US10198626B2 - Neural networks for facial modeling - Google Patents

Neural networks for facial modeling Download PDF

Info

Publication number
US10198626B2
US10198626B2 US15/297,789 US201615297789A US10198626B2 US 10198626 B2 US10198626 B2 US 10198626B2 US 201615297789 A US201615297789 A US 201615297789A US 10198626 B2 US10198626 B2 US 10198626B2
Authority
US
United States
Prior art keywords
set
facial
probability
face
function
Prior art date
Legal status (The legal status is an assumption and is not a legal conclusion. Google has not performed a legal analysis and makes no representation as to the accuracy of the status listed.)
Active
Application number
US15/297,789
Other versions
US20180107866A1 (en
Inventor
Jia Li
Xutao Lv
Xiaoyu Wang
Xuehan Xiong
Jianchao Yang
Current Assignee (The listed assignees may be inaccurate. Google has not performed a legal analysis and makes no representation or warranty as to the accuracy of the list.)
Snap Inc
Original Assignee
Snap Inc
Priority date (The priority date is an assumption and is not a legal conclusion. Google has not performed a legal analysis and makes no representation as to the accuracy of the date listed.)
Filing date
Publication date
Application filed by Snap Inc filed Critical Snap Inc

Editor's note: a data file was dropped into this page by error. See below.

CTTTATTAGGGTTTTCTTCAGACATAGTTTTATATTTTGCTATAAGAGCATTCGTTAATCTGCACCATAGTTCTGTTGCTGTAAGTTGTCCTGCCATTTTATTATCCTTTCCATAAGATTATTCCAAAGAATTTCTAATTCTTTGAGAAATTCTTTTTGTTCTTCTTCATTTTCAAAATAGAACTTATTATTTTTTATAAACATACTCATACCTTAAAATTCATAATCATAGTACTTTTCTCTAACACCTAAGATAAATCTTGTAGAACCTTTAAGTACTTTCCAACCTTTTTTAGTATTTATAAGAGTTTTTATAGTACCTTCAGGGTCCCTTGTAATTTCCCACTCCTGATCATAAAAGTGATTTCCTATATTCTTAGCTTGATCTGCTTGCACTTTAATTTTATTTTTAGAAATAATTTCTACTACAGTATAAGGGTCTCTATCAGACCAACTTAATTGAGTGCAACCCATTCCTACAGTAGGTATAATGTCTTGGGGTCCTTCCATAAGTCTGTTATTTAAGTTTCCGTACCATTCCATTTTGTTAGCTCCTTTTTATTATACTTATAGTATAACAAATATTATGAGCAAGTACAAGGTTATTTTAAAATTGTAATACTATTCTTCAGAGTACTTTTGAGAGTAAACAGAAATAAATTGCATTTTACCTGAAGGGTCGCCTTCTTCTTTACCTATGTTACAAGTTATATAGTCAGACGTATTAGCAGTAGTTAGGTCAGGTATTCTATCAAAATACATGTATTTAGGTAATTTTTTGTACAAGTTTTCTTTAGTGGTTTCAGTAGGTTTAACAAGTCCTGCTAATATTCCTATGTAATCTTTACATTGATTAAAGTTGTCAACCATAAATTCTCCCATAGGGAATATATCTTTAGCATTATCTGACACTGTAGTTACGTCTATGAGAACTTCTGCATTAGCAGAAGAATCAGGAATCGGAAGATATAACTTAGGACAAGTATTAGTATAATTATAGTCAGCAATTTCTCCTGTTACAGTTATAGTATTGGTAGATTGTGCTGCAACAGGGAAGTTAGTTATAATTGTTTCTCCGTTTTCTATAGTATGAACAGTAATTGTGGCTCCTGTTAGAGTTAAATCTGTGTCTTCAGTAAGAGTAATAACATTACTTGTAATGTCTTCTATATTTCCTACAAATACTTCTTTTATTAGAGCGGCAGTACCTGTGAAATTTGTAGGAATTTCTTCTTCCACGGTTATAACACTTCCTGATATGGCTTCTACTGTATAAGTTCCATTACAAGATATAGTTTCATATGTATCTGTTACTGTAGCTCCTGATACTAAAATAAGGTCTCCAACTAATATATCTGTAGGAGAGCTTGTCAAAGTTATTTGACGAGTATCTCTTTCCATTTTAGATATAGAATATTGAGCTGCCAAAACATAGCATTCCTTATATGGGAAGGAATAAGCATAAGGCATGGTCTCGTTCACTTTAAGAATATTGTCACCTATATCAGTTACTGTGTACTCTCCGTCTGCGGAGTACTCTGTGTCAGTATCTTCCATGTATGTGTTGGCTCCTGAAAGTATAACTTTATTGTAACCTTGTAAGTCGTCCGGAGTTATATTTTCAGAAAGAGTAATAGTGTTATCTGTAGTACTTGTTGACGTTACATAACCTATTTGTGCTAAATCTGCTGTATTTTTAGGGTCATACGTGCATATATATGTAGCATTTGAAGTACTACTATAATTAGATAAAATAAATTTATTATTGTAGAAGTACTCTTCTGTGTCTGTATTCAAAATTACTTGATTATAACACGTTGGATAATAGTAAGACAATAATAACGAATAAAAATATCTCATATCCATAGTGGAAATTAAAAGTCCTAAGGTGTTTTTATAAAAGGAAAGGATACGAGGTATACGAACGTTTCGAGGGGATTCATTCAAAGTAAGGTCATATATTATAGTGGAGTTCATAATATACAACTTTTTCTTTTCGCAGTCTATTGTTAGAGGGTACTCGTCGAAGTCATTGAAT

Priority to US15/297,789 priority Critical patent/US10198626B2/en
Publication of US20180107866A1 publication Critical patent/US20180107866A1/en
Assigned to SNAP INC. reassignment SNAP INC. ASSIGNMENT OF ASSIGNORS INTEREST (SEE DOCUMENT FOR DETAILS). Assignors: XIONG, XUEHAN, LV, XUTAO, WANG, XIAOYU, LI, JIA, YANG, JIANCHAO
Application granted granted Critical
Publication of US10198626B2 publication Critical patent/US10198626B2/en
Application status is Active legal-status Critical
Anticipated expiration legal-status Critical

Links

Images

Classifications

    • GPHYSICS
    • G06COMPUTING; CALCULATING; COUNTING
    • G06KRECOGNITION OF DATA; PRESENTATION OF DATA; RECORD CARRIERS; HANDLING RECORD CARRIERS
    • G06K9/00Methods or arrangements for reading or recognising printed or written characters or for recognising patterns, e.g. fingerprints
    • G06K9/00221Acquiring or recognising human faces, facial parts, facial sketches, facial expressions
    • G06K9/00288Classification, e.g. identification
    • GPHYSICS
    • G06COMPUTING; CALCULATING; COUNTING
    • G06KRECOGNITION OF DATA; PRESENTATION OF DATA; RECORD CARRIERS; HANDLING RECORD CARRIERS
    • G06K9/00Methods or arrangements for reading or recognising printed or written characters or for recognising patterns, e.g. fingerprints
    • G06K9/00221Acquiring or recognising human faces, facial parts, facial sketches, facial expressions
    • G06K9/00268Feature extraction; Face representation
    • G06K9/00281Local features and components; Facial parts ; Occluding parts, e.g. glasses; Geometrical relationships
    • G06T7/0081
    • GPHYSICS
    • G06COMPUTING; CALCULATING; COUNTING
    • G06TIMAGE DATA PROCESSING OR GENERATION, IN GENERAL
    • G06T7/00Image analysis
    • G06T7/10Segmentation; Edge detection
    • G06T7/11Region-based segmentation
    • GPHYSICS
    • G06COMPUTING; CALCULATING; COUNTING
    • G06TIMAGE DATA PROCESSING OR GENERATION, IN GENERAL
    • G06T2207/00Indexing scheme for image analysis or image enhancement